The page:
Because there is such a visceral response to the word “whiteness” there are often requests for us to use alternative language. I find it imperative to refuse to do so. I don’t do so lightly though, as I think meeting people where they are is important to growth as humans. I won’t change the language though, because in doing so I may make someone more willing to listen for a short while, but I have reinforced the primacy of their comfort and learning. In this I will have bolstered the very thing that needs to be called out. It says that top priority is again given to white people, their learning, their comfort, their willingness to engage. Do we want white people to learn and engage, of course. Do we want to do so in a way that reproduces the current hierarchy? Not a chance.
Whiteness is indeed divisive. But it is not the use of the word that divides. Rather, it is the history that led to the need for a term to explain the underlying ideology that produced the division we are now shining a light on. Don’t blame the light for illuminating the division that already existed. It is not bridge-building to work in the dark, tiptoeing around caverns, rather than believing that Scripture teaches us: the truth will set us free.
The divisive ideology of whiteness convinced people of European descent that they were more pure, beautiful, honest, trustworthy, intelligent, and hard-working than other ethnic groups. It then told them they could lump all of the God-given diversity of the world into a few narrow categories, then stereotype those groups to reinforce their place at the top. The western church, after helping to birth it, came alongside this ideology and gave it theological and spiritual buttressing, so its adherents could not just believe they were the best, but God made it that way. Doing so led to the slaughter of millions, the desecration of land, the plundering of resources, and the creation of systems and structures to uphold this fallacy.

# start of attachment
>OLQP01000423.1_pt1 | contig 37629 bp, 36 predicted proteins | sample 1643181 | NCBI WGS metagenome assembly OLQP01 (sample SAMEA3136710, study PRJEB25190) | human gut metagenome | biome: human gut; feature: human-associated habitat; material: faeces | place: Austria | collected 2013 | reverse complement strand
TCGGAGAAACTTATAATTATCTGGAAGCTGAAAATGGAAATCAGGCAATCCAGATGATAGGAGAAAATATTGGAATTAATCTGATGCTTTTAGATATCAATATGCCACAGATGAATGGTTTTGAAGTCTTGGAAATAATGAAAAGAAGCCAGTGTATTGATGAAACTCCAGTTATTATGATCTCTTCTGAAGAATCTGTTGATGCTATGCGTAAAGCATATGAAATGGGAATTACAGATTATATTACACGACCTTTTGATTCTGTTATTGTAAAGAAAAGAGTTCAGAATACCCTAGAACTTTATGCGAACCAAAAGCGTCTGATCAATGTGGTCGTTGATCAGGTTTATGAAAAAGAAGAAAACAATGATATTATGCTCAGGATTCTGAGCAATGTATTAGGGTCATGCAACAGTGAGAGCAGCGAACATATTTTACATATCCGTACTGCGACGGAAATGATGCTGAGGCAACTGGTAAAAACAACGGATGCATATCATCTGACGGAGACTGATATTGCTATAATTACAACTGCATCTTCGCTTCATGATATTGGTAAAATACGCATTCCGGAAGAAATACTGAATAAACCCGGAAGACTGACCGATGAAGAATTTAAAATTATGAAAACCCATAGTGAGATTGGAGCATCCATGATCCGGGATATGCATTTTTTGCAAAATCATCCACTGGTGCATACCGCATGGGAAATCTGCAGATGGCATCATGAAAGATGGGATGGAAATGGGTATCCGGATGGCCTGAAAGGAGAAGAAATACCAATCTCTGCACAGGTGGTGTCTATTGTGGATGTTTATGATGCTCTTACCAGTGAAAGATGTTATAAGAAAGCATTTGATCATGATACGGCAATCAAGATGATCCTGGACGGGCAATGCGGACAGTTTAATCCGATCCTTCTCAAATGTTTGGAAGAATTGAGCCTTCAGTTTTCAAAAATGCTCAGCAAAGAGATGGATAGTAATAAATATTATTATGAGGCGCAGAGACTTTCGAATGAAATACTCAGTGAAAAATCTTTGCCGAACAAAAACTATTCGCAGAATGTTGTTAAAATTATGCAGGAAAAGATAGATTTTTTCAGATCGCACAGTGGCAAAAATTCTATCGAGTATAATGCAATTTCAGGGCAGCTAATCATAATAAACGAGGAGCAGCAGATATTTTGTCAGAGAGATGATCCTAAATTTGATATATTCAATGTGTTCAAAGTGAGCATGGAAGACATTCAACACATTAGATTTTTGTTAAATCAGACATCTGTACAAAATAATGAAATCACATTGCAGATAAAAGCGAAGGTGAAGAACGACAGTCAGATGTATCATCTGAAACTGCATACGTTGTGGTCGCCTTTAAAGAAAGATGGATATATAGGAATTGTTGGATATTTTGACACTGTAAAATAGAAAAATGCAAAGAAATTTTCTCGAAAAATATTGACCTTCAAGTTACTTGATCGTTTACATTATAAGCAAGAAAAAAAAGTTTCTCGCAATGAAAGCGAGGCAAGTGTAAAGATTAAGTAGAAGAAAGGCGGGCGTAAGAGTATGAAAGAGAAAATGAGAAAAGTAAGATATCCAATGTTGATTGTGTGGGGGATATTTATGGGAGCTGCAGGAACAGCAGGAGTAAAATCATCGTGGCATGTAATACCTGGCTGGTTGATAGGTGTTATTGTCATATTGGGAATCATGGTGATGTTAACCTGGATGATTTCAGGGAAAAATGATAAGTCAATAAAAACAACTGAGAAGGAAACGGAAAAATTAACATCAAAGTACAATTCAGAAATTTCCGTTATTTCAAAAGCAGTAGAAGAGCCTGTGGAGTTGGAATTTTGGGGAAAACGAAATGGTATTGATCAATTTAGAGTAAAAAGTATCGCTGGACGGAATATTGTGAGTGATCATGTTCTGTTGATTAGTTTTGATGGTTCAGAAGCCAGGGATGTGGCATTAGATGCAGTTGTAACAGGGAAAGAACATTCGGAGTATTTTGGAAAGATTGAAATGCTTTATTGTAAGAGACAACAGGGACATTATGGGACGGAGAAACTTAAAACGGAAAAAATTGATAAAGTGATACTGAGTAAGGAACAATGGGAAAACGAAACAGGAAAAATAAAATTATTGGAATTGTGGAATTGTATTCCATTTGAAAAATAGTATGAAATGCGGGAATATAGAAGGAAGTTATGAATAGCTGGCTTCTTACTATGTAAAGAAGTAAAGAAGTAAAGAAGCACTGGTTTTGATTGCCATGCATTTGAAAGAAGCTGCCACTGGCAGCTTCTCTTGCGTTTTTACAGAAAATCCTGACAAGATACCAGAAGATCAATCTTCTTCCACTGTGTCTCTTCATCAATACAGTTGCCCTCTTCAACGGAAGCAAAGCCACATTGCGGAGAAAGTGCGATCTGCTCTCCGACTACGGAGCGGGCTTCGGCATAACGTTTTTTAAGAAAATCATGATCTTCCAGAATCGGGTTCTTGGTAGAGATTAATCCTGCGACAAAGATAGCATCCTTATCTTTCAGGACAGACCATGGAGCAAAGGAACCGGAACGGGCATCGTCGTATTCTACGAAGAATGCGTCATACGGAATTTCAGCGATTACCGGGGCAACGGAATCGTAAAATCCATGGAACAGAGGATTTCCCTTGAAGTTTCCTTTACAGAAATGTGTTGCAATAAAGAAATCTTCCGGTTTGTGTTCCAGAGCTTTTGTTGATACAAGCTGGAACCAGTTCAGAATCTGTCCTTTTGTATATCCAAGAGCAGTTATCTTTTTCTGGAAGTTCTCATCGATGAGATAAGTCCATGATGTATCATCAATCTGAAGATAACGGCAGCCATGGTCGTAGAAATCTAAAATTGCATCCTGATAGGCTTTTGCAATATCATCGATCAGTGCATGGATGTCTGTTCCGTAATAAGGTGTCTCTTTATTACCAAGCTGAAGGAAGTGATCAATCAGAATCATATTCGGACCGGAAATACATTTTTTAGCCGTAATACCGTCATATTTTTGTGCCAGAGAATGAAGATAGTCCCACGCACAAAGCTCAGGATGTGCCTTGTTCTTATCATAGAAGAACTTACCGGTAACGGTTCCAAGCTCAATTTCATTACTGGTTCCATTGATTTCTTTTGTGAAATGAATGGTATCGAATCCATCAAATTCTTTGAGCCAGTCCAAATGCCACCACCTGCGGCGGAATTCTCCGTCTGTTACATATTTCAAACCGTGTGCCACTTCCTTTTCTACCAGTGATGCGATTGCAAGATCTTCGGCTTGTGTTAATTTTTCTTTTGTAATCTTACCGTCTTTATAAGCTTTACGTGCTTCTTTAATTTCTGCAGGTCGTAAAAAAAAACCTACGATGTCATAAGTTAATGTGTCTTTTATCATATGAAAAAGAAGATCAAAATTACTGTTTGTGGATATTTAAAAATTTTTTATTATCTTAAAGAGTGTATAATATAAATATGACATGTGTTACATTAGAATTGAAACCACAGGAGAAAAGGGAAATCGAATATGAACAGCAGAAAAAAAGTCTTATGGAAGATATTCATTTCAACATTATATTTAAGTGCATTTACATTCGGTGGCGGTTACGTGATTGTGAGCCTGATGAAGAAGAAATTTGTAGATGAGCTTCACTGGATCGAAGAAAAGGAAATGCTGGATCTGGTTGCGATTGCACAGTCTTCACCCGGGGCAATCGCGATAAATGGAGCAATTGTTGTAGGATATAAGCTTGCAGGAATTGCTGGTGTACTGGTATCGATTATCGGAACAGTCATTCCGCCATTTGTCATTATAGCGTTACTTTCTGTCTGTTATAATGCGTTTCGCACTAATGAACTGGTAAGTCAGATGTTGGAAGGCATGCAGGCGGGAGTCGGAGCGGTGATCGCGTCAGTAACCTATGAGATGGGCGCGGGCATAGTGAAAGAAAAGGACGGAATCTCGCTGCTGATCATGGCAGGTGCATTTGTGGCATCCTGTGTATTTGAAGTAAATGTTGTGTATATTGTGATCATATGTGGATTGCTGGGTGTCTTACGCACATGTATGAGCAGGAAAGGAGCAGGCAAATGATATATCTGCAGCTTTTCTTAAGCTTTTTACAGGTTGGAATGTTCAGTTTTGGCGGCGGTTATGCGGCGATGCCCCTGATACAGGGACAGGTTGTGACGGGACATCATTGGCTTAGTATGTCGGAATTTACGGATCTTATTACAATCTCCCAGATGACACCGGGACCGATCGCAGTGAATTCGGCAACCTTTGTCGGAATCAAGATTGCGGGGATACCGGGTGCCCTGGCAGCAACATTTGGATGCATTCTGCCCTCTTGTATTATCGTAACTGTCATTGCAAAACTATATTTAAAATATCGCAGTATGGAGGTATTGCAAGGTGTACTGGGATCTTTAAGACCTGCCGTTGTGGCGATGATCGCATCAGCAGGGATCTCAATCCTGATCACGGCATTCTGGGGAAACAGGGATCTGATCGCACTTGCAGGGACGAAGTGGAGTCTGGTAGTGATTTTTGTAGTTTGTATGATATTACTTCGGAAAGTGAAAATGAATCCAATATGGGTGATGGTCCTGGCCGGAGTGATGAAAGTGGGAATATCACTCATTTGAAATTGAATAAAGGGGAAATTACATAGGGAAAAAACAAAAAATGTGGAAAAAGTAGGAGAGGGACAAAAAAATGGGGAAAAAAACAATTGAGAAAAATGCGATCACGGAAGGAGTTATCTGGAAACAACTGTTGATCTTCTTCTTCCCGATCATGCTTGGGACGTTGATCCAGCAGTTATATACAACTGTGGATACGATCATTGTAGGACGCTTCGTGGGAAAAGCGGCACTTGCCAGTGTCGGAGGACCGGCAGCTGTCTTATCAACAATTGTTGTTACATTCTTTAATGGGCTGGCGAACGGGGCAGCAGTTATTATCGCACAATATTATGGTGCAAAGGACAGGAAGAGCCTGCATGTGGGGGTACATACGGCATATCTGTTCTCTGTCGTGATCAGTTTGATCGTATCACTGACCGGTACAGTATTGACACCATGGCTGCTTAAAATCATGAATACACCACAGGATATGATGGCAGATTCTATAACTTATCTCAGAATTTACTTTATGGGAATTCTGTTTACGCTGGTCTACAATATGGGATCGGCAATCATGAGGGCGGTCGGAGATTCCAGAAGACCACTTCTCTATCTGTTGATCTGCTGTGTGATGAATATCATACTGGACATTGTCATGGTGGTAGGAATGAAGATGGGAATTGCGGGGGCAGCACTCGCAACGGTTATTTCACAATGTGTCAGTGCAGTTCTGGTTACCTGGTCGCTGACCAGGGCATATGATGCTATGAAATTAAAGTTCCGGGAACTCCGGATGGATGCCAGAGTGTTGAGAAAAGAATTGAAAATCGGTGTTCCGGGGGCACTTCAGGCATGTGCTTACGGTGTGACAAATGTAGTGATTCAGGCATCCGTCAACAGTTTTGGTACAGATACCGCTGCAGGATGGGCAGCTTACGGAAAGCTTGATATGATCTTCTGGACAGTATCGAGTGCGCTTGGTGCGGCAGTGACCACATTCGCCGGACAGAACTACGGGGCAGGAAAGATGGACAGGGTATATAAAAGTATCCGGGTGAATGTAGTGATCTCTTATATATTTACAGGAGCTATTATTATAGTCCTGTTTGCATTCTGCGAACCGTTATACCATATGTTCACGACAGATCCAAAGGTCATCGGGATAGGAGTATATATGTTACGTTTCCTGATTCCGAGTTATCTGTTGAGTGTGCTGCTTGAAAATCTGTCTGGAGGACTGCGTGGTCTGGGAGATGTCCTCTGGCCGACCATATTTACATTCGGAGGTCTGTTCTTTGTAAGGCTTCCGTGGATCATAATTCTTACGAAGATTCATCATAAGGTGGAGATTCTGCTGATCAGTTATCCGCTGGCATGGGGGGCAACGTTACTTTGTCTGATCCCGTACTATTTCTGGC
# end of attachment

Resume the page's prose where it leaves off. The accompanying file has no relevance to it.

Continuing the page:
It funneled people from those subordinated racial groups into these created institutions to participate in the upholding of racial hierarchy – aiding in the capture of humans for enslavement, foreman on plantations, and roles in law enforcement. Those who choose to participate in this system are not innocent of their engagement, and should be called to account and held responsible for their participation. But, we cannot forget they are holding up a system that was created explicitly for the protection of whiteness. And if we do not call that out, we have a handful of people of color being held accountable while the system rages on, producing their replacements.
A Way Forward
We can choose differently. We can choose, as white people, to be traitors to whiteness. We can choose to not come for those calling out the system of whiteness. We can choose to not engage in lobbing scripture around to bolster our claims as though that hasn’t been done since the Pilgrims landed on Plymouth Rock. They decided to take the story of the Exodus, making themselves God’s chosen people and the Native inhabitants akin to the Canaanites and therefore open to obliteration.
Join us in understanding that whiteness does indeed ALWAYS harm. It was invented for that explicit purpose. If that makes you uncomfortable, if you don’t like it, fantastic. We don’t either. And you can join us and those who have come before us who refuse to be defined by this evil ideology.
Redefine what it means to live in your God-given skin tone. You are fearfully and wonderfully made, and you were created to be an integral part of the multi-ethnic, multicultural body of Christ. But in order to be a healthy, fruitful part of that kingdom on earth as it is in heaven, you’re going to have to shed the ideology and practice of whiteness.